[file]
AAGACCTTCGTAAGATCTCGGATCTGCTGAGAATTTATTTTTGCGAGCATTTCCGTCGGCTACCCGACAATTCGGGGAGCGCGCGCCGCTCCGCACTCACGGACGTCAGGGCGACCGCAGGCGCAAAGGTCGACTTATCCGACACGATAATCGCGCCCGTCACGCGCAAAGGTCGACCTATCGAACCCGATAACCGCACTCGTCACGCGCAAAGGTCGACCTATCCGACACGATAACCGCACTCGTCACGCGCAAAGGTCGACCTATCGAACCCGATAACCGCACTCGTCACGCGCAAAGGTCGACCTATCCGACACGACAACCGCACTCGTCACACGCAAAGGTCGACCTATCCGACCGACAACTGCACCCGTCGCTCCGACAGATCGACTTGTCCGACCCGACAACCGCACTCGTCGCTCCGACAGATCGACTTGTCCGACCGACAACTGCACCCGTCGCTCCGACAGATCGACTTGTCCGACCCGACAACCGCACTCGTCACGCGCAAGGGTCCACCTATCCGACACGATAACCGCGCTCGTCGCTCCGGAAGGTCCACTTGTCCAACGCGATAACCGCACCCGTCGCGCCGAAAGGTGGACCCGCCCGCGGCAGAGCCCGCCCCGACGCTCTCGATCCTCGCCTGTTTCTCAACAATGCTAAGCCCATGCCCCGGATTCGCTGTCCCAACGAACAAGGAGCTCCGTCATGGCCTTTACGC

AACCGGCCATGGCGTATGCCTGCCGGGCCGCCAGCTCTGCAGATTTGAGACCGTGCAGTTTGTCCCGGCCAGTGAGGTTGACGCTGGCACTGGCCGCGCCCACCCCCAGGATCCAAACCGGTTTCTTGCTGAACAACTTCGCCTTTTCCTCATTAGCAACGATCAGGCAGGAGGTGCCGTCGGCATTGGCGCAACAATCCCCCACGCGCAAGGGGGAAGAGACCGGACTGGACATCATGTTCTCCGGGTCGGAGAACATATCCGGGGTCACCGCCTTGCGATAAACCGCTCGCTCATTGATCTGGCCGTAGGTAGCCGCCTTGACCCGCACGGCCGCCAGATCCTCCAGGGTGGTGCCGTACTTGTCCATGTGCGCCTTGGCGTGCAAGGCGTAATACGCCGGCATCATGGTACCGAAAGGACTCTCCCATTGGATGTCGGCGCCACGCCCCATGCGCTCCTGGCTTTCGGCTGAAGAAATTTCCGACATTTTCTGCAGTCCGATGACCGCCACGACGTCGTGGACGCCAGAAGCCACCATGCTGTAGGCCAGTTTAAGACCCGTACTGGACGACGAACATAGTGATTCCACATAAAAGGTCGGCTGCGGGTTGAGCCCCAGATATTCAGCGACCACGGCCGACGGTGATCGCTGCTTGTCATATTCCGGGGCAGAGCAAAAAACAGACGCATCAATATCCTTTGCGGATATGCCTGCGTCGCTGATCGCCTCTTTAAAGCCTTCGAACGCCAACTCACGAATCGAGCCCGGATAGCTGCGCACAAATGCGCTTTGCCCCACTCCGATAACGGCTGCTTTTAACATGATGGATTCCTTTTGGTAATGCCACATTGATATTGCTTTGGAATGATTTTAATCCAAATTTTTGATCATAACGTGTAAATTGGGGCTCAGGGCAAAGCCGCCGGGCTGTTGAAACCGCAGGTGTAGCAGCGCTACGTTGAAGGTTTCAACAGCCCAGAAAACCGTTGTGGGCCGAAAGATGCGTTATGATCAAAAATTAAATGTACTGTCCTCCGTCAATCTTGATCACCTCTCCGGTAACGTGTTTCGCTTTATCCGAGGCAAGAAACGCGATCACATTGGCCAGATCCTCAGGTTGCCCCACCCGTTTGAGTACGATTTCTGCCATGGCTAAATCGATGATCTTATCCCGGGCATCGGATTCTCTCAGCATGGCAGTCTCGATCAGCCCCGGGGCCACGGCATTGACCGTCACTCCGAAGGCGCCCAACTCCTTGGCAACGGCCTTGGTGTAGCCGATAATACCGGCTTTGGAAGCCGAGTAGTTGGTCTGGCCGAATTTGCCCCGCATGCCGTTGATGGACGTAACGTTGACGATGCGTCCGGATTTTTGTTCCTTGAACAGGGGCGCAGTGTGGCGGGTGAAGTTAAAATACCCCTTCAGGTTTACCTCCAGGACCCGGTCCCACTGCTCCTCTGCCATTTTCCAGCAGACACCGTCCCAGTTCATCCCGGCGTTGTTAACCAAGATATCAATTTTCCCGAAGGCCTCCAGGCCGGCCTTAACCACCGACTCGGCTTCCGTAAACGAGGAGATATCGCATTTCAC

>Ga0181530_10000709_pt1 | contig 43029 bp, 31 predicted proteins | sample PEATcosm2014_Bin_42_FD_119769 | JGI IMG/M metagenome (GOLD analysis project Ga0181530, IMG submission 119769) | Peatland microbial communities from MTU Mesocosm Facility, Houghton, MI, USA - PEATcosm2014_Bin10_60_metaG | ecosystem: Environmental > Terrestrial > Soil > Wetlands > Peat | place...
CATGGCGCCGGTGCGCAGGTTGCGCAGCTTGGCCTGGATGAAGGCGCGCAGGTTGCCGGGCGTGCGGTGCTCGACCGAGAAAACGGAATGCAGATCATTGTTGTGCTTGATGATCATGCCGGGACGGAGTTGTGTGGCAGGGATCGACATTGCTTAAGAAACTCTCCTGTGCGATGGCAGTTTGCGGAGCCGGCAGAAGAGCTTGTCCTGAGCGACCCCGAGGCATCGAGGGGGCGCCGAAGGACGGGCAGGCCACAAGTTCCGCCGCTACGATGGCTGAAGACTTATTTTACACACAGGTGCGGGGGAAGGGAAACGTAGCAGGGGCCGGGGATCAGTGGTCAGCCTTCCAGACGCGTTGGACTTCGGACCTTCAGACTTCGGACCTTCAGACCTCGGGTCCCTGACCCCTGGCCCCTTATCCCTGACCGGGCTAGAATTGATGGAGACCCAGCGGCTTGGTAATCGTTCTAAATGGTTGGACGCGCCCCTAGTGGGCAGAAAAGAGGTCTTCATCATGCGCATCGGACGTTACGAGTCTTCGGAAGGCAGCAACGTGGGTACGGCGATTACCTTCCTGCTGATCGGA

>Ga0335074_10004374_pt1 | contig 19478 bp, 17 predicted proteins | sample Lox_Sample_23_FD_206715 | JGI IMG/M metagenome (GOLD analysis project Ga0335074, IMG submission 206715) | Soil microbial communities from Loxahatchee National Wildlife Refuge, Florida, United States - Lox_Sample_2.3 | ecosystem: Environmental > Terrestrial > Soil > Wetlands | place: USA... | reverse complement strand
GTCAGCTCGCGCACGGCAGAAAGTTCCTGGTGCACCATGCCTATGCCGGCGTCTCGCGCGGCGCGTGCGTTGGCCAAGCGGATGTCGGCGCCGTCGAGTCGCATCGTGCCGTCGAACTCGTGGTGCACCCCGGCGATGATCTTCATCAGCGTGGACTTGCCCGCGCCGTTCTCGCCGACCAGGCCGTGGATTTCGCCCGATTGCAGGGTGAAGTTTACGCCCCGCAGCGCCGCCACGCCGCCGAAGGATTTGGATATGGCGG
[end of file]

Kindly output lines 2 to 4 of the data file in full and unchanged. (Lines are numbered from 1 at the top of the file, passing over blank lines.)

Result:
AACCGGCCATGGCGTATGCCTGCCGGGCCGCCAGCTCTGCAGATTTGAGACCGTGCAGTTTGTCCCGGCCAGTGAGGTTGACGCTGGCACTGGCCGCGCCCACCCCCAGGATCCAAACCGGTTTCTTGCTGAACAACTTCGCCTTTTCCTCATTAGCAACGATCAGGCAGGAGGTGCCGTCGGCATTGGCGCAACAATCCCCCACGCGCAAGGGGGAAGAGACCGGACTGGACATCATGTTCTCCGGGTCGGAGAACATATCCGGGGTCACCGCCTTGCGATAAACCGCTCGCTCATTGATCTGGCCGTAGGTAGCCGCCTTGACCCGCACGGCCGCCAGATCCTCCAGGGTGGTGCCGTACTTGTCCATGTGCGCCTTGGCGTGCAAGGCGTAATACGCCGGCATCATGGTACCGAAAGGACTCTCCCATTGGATGTCGGCGCCACGCCCCATGCGCTCCTGGCTTTCGGCTGAAGAAATTTCCGACATTTTCTGCAGTCCGATGACCGCCACGACGTCGTGGACGCCAGAAGCCACCATGCTGTAGGCCAGTTTAAGACCCGTACTGGACGACGAACATAGTGATTCCACATAAAAGGTCGGCTGCGGGTTGAGCCCCAGATATTCAGCGACCACGGCCGACGGTGATCGCTGCTTGTCATATTCCGGGGCAGAGCAAAAAACAGACGCATCAATATCCTTTGCGGATATGCCTGCGTCGCTGATCGCCTCTTTAAAGCCTTCGAACGCCAACTCACGAATCGAGCCCGGATAGCTGCGCACAAATGCGCTTTGCCCCACTCCGATAACGGCTGCTTTTAACATGATGGATTCCTTTTGGTAATGCCACATTGATATTGCTTTGGAATGATTTTAATCCAAATTTTTGATCATAACGTGTAAATTGGGGCTCAGGGCAAAGCCGCCGGGCTGTTGAAACCGCAGGTGTAGCAGCGCTACGTTGAAGGTTTCAACAGCCCAGAAAACCGTTGTGGGCCGAAAGATGCGTTATGATCAAAAATTAAATGTACTGTCCTCCGTCAATCTTGATCACCTCTCCGGTAACGTGTTTCGCTTTATCCGAGGCAAGAAACGCGATCACATTGGCCAGATCCTCAGGTTGCCCCACCCGTTTGAGTACGATTTCTGCCATGGCTAAATCGATGATCTTATCCCGGGCATCGGATTCTCTCAGCATGGCAGTCTCGATCAGCCCCGGGGCCACGGCATTGACCGTCACTCCGAAGGCGCCCAACTCCTTGGCAACGGCCTTGGTGTAGCCGATAATACCGGCTTTGGAAGCCGAGTAGTTGGTCTGGCCGAATTTGCCCCGCATGCCGTTGATGGACGTAACGTTGACGATGCGTCCGGATTTTTGTTCCTTGAACAGGGGCGCAGTGTGGCGGGTGAAGTTAAAATACCCCTTCAGGTTTACCTCCAGGACCCGGTCCCACTGCTCCTCTGCCATTTTCCAGCAGACACCGTCCCAGTTCATCCCGGCGTTGTTAACCAAGATATCAATTTTCCCGAAGGCCTCCAGGCCGGCCTTAACCACCGACTCGGCTTCCGTAAACGAGGAGATATCGCATTTCAC

>Ga0181530_10000709_pt1 | contig 43029 bp, 31 predicted proteins | sample PEATcosm2014_Bin_42_FD_119769 | JGI IMG/M metagenome (GOLD analysis project Ga0181530, IMG submission 119769) | Peatland microbial communities from MTU Mesocosm Facility, Houghton, MI, USA - PEATcosm2014_Bin10_60_metaG | ecosystem: Environmental > Terrestrial > Soil > Wetlands > Peat | place...
CATGGCGCCGGTGCGCAGGTTGCGCAGCTTGGCCTGGATGAAGGCGCGCAGGTTGCCGGGCGTGCGGTGCTCGACCGAGAAAACGGAATGCAGATCATTGTTGTGCTTGATGATCATGCCGGGACGGAGTTGTGTGGCAGGGATCGACATTGCTTAAGAAACTCTCCTGTGCGATGGCAGTTTGCGGAGCCGGCAGAAGAGCTTGTCCTGAGCGACCCCGAGGCATCGAGGGGGCGCCGAAGGACGGGCAGGCCACAAGTTCCGCCGCTACGATGGCTGAAGACTTATTTTACACACAGGTGCGGGGGAAGGGAAACGTAGCAGGGGCCGGGGATCAGTGGTCAGCCTTCCAGACGCGTTGGACTTCGGACCTTCAGACTTCGGACCTTCAGACCTCGGGTCCCTGACCCCTGGCCCCTTATCCCTGACCGGGCTAGAATTGATGGAGACCCAGCGGCTTGGTAATCGTTCTAAATGGTTGGACGCGCCCCTAGTGGGCAGAAAAGAGGTCTTCATCATGCGCATCGGACGTTACGAGTCTTCGGAAGGCAGCAACGTGGGTACGGCGATTACCTTCCTGCTGATCGGA